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Pitching the media? Six things to consider

By Marjorie Comer

Pitches must be newsworthy and succinct for outlets to pick them up 

 

Story pitching is essential to public relations, but pitching is difficult.Whether it’s your first time pitching to the media, your 100th time, or your 5,000th time, you need to make sure there are things you consider and keep in mind. When you're getting ready to pitch to the media, you need to be clear on this: what's the actual story you're pitching? 

 

 

You need to have honest conversations with yourself, your team members, and possibly even your company’s executive team to ensure you are all on the same page. You want you and your company to be a resource for the media and not a hindrance nor someone who is sharing something the media doesn’t care about. Here are five things to consider before pitching to the media.  

  1. Will it be worth it to anyone outside the walls of your office? Some items are noteworthy only to your own employees or even to your customer base. These items may be better used for blog or social media posts. If you aren’t sure, be sure to check out the elements of news before you reach out to a member of the media. It will help you know what you should and shouldn’t share with the media about your company.

  2. Remember to make your pitch interesting. Reporters get hundreds of emails each day from people wanting to write a story about their company. Short subject lines catch a reporter’s eye and may be more interesting than longer subject lines. 

  3. Keep it short. In your initial pitch and outreach, you want to keep it short with the who, what, when, and where easily read and above the “fold” or before the reporter needs to scroll down. Keep sentences short and even consider using bullet points to make them stand out.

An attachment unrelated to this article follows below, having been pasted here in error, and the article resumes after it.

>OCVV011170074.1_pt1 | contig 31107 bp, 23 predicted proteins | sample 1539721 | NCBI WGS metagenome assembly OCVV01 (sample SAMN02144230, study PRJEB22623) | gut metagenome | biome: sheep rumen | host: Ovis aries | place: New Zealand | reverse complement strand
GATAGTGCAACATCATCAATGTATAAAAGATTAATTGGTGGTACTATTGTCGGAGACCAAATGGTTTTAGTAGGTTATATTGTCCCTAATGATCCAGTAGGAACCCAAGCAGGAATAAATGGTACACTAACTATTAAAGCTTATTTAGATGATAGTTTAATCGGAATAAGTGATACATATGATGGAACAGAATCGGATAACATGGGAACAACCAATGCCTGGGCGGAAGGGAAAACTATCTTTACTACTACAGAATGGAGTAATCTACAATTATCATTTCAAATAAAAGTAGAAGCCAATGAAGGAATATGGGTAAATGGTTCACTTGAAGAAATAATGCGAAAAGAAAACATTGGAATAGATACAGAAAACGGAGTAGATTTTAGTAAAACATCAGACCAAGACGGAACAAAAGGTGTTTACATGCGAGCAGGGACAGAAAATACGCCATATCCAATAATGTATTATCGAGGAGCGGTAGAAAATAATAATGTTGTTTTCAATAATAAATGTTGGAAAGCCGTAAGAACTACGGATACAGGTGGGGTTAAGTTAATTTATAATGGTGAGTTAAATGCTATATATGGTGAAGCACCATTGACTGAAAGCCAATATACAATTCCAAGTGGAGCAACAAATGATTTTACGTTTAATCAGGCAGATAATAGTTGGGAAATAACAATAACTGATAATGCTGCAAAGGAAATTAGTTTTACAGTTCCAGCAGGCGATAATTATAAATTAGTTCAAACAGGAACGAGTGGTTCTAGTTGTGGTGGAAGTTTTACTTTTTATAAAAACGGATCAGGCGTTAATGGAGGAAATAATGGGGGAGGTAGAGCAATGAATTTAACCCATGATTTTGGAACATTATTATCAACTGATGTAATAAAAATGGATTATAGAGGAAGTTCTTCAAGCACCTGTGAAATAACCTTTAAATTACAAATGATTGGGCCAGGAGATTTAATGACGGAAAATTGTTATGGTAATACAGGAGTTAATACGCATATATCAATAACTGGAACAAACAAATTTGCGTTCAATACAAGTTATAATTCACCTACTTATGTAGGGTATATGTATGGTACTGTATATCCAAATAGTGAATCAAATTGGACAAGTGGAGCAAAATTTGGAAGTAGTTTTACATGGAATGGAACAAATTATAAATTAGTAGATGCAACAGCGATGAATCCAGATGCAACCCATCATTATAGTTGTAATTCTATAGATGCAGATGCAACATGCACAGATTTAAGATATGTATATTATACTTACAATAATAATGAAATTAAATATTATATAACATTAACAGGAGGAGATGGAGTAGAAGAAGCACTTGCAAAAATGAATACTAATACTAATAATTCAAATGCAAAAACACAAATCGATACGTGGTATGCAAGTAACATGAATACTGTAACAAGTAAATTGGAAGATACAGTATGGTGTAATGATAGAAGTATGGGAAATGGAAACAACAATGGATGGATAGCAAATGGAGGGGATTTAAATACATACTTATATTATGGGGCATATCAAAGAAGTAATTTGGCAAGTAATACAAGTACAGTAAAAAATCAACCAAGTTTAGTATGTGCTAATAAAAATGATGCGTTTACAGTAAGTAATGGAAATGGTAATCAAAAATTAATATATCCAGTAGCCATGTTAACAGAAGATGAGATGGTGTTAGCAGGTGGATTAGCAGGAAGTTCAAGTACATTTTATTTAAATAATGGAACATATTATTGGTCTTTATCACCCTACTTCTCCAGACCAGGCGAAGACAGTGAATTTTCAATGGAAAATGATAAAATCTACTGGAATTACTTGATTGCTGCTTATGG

4. Keep it in line with what the reporter covers. You don’t want to pitch the education reporter a business or non-profit story. If your pitch covers two beats, then CC both reporters in one email so you aren’t pitching one and then the other, and the reporters get angry with you as they both look to write a story about the same thing.

  5. Make sure you're giving them something of value. Value is the worth or importance of something you share with the reporter. For example, give a reporter or an outlet the exclusive tip for mergers and acquisitions or when you plan to open a new location.  

  6. Pushback. Sometimes you may be required to push back the client (or your executive team) who believes every single thing they do is newsworthy. Breaking news: it's not. Be prepared to share with them that some items may make better social media posts. 

Pitching the media shouldn’t be hard. Sometimes, we all need a little reminder though to help us be more successful. These six items — as well as when and how you pitch your company or client news — determines if you become a person that reporters will ignore or someone that media outlets depend on as a great resource. 

 

You want to be a resource to media outlets and solidify your company and spokesperson as a thought leader in the industry. If you do it right, then you may find that reporters start to reach out to you when they are assigning a new story. Learn other media relations tips by downloading our e-book on the topic.

 

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marjorie-newClients love Marjorie’s work ethic, speed and diligence. She has worked with Axia Public Relations since October 2011. Marjorie graduated from Rockhurst University with a Bachelor of Arts in communication and loves to cheer for her hometown Kansas City Royals. Learn more about Marjorie.

 

Photo by Andrea Piacquadio from Pexels


Topics: media relations, earned media

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